Those are the two questions we’ve been asked lots during 2019, so here are our answers:
What offsetting calculator do you use?
We use www.atmosfair.de to calculate the greenhouse gas emissions from our flights, as set out in our carbon offsetting strategy. After looking at lots of calculators online, we found it to be the most rigorous and transparent in its calculations. Unlike most, the calculator also includes the non-CO2 effects of flying.
Beyond calculating our flight emissions to know how much to offset, we have actually used the calculator to help us decide which flights to buy (if we have to fly!). It’s easy to compare the emissions of different routes (when you are required to stopover), so you can compare and factor that in. They also have an airline index where you can compare the efficiency of different airlines’ planes. So for example, for flights we took to Canada last year, we bought flight tickets that resulted in 4% less emissions than the alternative routes and airlines on offer*.
*That might not sound much, but it saved 400kg of CO2 equivalent which is – on average – the same as one quarter of one person’s emissions in India for a whole year. (That comparison definitely puts in perspective the extraordinarily high emissions from long-haul flights.)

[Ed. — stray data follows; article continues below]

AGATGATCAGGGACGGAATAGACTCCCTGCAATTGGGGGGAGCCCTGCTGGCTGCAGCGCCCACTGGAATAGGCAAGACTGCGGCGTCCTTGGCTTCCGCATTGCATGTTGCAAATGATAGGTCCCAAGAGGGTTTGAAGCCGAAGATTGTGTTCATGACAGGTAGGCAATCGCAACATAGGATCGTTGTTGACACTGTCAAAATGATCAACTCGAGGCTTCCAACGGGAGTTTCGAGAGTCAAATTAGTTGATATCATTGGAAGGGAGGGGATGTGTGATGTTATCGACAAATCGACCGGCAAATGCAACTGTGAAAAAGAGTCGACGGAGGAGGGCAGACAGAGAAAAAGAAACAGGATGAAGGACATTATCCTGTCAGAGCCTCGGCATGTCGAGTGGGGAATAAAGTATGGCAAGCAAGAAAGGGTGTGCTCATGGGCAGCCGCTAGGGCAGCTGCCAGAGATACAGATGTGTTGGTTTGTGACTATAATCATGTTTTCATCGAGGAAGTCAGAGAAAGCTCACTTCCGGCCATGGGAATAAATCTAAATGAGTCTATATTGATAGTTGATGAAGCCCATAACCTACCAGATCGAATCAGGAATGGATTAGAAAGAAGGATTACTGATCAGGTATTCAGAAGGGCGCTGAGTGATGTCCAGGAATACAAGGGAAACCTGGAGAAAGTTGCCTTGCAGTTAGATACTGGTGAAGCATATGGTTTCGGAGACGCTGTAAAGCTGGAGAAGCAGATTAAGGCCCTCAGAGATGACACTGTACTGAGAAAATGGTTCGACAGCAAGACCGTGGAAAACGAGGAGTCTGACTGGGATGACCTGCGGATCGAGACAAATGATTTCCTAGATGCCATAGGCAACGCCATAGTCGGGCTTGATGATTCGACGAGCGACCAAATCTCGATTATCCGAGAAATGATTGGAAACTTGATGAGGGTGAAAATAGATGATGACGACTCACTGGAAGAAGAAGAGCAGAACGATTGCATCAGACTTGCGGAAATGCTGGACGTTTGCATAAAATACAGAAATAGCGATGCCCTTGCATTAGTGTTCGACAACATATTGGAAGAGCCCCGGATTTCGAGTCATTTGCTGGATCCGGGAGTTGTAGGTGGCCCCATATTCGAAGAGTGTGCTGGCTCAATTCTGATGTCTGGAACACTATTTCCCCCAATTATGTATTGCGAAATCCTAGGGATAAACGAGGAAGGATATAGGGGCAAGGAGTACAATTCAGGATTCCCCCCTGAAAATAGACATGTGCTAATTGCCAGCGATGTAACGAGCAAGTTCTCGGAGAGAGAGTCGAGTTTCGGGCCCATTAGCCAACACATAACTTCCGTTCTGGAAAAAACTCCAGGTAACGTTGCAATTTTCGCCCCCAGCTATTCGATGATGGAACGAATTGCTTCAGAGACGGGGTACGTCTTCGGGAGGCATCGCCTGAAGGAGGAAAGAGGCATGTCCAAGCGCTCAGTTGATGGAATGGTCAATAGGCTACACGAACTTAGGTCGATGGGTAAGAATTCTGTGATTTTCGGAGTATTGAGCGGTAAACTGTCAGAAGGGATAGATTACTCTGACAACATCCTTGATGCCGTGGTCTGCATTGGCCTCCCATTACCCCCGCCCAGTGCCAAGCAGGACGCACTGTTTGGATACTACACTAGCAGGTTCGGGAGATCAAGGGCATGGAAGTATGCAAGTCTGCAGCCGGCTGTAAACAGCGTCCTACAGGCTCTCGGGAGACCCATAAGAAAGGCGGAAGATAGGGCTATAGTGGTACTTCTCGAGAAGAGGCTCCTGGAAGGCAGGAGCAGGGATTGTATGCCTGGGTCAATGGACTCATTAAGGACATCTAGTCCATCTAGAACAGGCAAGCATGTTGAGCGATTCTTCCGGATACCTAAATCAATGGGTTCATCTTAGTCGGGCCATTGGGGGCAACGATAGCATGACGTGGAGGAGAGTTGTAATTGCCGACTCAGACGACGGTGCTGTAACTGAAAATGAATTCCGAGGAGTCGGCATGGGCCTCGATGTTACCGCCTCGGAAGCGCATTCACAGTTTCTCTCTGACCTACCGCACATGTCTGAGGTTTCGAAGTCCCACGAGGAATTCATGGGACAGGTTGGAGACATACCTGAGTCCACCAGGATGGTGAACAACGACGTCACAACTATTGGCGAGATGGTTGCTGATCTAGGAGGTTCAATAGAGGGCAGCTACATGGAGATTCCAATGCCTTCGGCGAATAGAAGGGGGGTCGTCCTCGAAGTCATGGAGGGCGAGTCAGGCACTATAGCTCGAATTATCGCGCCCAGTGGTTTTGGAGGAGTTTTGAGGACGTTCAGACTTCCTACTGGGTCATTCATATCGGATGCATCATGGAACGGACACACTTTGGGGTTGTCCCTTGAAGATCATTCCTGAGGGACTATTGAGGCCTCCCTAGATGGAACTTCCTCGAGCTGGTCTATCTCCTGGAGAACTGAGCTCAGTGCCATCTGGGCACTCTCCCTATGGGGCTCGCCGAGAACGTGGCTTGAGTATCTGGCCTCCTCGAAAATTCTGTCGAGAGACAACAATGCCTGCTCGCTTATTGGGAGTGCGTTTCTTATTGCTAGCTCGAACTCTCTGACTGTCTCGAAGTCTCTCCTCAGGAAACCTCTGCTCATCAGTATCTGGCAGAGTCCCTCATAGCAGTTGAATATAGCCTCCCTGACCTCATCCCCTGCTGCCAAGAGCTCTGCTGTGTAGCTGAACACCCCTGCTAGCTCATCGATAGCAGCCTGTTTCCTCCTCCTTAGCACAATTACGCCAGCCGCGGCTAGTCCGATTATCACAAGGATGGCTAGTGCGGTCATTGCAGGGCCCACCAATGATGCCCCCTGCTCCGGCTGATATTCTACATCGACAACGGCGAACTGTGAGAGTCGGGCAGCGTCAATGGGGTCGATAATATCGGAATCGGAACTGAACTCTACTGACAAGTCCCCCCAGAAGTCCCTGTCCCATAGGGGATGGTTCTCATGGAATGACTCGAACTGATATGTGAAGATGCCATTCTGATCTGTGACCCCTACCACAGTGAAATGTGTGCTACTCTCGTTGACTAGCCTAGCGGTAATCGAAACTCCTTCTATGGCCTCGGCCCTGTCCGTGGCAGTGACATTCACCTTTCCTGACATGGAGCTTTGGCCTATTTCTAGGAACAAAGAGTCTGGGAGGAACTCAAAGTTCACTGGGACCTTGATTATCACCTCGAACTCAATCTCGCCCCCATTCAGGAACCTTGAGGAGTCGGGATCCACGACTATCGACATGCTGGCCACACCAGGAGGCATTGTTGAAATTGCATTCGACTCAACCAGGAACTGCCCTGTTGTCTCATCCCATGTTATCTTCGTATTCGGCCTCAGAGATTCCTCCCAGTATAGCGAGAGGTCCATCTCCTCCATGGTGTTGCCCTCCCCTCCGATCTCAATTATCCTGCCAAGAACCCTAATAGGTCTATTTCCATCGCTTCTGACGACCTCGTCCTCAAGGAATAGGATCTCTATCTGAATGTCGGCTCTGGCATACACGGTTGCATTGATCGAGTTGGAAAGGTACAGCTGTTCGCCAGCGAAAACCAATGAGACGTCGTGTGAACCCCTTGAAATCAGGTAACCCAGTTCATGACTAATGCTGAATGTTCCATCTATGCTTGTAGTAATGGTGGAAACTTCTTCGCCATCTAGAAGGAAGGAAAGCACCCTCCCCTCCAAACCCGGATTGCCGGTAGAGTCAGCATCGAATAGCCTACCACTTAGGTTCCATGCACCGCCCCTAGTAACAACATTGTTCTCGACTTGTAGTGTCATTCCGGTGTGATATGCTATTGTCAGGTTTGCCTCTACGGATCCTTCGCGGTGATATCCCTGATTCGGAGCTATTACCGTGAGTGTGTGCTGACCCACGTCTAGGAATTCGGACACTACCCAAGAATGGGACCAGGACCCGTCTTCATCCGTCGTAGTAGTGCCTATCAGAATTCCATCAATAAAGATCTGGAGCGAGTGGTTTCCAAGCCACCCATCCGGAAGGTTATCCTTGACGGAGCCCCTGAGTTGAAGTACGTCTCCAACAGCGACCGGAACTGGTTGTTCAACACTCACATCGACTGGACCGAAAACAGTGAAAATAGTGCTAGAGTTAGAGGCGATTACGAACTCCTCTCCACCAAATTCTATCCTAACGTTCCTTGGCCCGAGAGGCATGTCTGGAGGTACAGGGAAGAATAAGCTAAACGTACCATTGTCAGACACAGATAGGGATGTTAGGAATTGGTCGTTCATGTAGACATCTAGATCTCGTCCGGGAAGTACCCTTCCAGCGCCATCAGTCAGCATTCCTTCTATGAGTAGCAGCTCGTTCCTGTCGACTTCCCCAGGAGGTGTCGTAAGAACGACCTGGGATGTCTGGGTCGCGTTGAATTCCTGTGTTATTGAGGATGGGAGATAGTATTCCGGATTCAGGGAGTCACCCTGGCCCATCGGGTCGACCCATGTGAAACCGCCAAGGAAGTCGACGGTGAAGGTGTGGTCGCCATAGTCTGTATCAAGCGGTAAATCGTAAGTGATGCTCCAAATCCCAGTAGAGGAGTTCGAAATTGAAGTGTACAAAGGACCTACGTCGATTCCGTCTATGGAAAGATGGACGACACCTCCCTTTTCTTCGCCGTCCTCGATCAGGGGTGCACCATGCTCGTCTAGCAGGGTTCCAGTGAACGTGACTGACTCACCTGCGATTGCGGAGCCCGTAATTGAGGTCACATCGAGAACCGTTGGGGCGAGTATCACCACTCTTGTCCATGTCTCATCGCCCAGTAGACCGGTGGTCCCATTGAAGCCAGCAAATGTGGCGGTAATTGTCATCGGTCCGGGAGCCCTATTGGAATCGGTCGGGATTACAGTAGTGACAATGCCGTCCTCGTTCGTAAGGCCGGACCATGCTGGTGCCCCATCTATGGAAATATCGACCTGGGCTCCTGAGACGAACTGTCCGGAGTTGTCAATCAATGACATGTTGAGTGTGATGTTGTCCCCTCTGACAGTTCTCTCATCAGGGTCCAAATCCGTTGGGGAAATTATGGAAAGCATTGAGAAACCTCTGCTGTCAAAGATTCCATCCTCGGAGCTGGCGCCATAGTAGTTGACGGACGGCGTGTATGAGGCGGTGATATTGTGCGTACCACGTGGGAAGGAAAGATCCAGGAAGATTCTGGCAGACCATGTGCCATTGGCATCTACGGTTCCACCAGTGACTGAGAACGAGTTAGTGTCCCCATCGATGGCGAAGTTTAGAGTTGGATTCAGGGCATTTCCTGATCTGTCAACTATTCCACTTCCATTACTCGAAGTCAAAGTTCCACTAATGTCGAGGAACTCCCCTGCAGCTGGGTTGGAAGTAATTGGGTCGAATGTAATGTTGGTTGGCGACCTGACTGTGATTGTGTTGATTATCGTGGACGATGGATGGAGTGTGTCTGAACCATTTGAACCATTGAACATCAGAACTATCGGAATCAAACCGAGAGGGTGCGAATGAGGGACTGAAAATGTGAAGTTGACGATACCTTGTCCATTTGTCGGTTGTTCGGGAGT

Where do you donate?
- Cool Earth – https://www.coolearth.org/
Cool Earth focuses on halting and preventing deforestation of tropical rainforest through supporting local communities and their livelihoods. We wrote a previous blog about their work here. Through the funding they provide, they help reduce the pressures communities are facing to deforest (whether through ‘shifting cultivation’ or selling land to loggers). As set out on their website, “8% of all global emissions are from tropical deforestation alone, but these same forests can provide 23% of the cost-effective climate mitigation needed before 2030”.
- Projects through Atmosfair – https://www.atmosfair.de/en/climate-protection-projects/
Atmosfair has rigorous project standards that focus on renewable energy schemes. 90% of these are CDM/Gold Standard projects (combining these two different offsetting standards and their own to ensure emissions are additional, avoid leakage, and prevent other negative impacts). The other 10% are micro-projects requiring start up funding that are not at large enough scale to afford verifying their emissions with the CDM/Gold Standard certification.
NB We have also received donations from friends and family for our birthday and Christmas presents to donate trees here in New Zealand through Trees That Count. They direct the funds received from businesses and individuals to community groups and landowners around New Zealand who are wanting to plant trees and need money to do so.